Kedesh appears twice in the Zenon papyri, both times appearing as a major center for administrative agents of the Ptolemaic kingdom in the 3rd century BCE. In one example, dated to 259 BCE, Zenon – the Ptolemaic agent – reportedly stopped to take a bath at Kedesh.
During excavations in 2000, what looked to be a basin, bench, and stucco plaster wall were exposed in a trench east of the administrative building’s courtyard, near the center of the building. The similarity of those three features to a bathing complex east of the open court in the Late Hellenistic Stuccoed Building at Tel Anafa led Herbert and Berlin to identify a bathing complex in the Kedesh building, which they published in the interim report of 2003. At the time, a mosaic floor was hypothesized on analogy to Tel Anafa and the recovery of a group of tesserae (mosaic floor tiles) which had been dumped north of the building in the early Roman period (coupled with a lack of identifiable floor in the area of the ‘bath’ which had been most deeply excavated).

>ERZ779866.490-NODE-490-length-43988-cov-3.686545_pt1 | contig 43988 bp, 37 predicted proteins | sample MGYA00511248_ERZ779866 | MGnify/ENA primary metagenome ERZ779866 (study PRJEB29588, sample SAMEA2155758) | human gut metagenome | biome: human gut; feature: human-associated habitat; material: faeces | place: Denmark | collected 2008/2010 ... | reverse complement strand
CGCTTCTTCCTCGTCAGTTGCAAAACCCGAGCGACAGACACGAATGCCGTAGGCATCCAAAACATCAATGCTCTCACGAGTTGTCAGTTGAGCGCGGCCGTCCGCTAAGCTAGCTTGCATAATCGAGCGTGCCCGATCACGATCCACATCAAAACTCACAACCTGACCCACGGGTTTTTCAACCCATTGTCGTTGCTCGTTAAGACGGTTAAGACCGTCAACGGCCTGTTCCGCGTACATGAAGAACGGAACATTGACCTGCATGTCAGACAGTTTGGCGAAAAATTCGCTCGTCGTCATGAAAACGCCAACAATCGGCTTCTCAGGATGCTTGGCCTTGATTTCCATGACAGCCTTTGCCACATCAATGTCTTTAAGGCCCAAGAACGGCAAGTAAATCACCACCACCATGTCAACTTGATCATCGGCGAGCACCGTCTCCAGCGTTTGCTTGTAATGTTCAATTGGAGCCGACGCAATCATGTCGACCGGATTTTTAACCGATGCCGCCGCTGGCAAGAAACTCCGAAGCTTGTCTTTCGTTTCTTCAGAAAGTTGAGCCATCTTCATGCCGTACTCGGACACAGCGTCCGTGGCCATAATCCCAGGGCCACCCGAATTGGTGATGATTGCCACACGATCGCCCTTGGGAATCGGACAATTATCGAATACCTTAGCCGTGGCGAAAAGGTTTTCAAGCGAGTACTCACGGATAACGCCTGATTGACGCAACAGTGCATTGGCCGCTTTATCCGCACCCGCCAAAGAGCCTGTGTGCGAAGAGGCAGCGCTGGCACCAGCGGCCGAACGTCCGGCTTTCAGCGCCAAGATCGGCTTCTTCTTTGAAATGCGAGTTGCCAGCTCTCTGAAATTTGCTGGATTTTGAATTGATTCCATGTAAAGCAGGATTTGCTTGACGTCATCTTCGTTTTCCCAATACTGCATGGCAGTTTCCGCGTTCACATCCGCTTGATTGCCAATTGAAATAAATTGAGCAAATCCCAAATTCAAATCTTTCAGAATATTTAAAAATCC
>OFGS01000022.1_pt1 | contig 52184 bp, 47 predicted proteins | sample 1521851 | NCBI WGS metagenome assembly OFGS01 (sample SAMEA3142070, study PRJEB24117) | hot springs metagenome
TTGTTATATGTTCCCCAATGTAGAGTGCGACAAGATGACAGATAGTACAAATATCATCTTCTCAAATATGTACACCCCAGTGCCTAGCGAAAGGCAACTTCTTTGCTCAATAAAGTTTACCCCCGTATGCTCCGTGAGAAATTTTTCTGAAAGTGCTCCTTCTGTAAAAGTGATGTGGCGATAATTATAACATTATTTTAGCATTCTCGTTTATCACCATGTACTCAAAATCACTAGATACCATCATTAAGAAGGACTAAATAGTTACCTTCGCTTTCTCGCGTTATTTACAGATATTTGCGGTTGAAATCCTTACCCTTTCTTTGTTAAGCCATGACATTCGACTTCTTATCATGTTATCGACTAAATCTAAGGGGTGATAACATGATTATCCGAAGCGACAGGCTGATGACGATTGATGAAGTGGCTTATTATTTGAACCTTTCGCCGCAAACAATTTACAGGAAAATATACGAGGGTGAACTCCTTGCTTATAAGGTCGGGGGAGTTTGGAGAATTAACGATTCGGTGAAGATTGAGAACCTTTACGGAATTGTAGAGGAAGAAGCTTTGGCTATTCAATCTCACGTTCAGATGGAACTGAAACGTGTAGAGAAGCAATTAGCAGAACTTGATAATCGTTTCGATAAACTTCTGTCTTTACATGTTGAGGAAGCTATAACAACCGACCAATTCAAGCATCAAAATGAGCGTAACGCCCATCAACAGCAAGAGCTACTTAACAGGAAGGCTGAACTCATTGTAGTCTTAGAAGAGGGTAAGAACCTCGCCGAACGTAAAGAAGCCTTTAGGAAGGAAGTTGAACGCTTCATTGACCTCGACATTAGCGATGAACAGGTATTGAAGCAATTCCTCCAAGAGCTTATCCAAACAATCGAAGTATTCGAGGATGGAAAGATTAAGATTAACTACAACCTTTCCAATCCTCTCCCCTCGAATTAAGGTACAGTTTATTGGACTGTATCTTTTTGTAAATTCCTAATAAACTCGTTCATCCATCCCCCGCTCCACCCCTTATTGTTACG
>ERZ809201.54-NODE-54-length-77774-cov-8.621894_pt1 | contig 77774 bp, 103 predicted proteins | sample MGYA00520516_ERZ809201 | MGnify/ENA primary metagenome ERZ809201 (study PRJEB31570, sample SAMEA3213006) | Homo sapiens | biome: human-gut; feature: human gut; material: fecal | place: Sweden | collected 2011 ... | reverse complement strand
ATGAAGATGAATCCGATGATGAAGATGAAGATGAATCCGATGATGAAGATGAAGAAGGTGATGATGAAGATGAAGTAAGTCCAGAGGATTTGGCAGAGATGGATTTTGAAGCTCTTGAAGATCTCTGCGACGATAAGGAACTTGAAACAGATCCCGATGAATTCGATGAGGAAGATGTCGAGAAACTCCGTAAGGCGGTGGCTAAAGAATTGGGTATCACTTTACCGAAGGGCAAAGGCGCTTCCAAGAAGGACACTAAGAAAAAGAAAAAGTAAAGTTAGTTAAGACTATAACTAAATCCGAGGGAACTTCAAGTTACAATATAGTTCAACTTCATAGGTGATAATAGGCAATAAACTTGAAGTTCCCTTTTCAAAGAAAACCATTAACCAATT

While the identification of the area as a bath – much less Zenon’s bath – was to prove false, the hypothetical mosaic floor was prophetic. In 2006, further excavation was carried out in the area. The lack of evidence for drainage or other bathing accoutrements forced the bath theory to be abandoned, but several square meters of a white mosaic floor were found intact. This floor eventually was revealed to cover at least two rooms, and likely a third (the initial ‘bath’ room). Molded and painted plaster in Masonry Style covered the walls of these rooms, which were swept clean at the time of PHAB abandonment c. 143 BCE. We now interpret these rooms to have served as a small reception areas, given their fancy architecture and location at the center of the building, near the entrance.
In 2012, we were able to confirm that this mosaic floor is in fact the oldest known to date in Israel. So, not a bath – but something even more special.